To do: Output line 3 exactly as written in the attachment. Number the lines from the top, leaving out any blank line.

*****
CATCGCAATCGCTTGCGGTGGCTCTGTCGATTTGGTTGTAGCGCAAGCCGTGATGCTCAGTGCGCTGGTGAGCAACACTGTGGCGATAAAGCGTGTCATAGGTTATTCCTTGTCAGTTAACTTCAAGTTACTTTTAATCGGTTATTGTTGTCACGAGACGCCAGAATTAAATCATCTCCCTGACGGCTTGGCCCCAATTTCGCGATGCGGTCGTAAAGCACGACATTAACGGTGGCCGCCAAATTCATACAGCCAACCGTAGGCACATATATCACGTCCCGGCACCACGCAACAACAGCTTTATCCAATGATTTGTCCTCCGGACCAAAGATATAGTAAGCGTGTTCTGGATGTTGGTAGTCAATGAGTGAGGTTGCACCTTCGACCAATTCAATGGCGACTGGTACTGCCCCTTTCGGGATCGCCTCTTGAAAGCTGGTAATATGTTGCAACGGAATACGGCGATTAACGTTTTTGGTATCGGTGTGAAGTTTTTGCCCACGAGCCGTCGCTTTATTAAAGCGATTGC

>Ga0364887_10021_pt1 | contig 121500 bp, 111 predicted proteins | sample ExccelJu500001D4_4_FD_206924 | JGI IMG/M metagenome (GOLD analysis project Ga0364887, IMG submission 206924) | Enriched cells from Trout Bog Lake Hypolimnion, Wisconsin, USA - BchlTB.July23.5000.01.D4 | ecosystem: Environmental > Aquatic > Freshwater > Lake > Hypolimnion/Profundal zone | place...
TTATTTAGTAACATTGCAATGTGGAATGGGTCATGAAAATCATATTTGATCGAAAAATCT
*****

TTATTTAGTAACATTGCAATGTGGAATGGGTCATGAAAATCATATTTGATCGAAAAATCT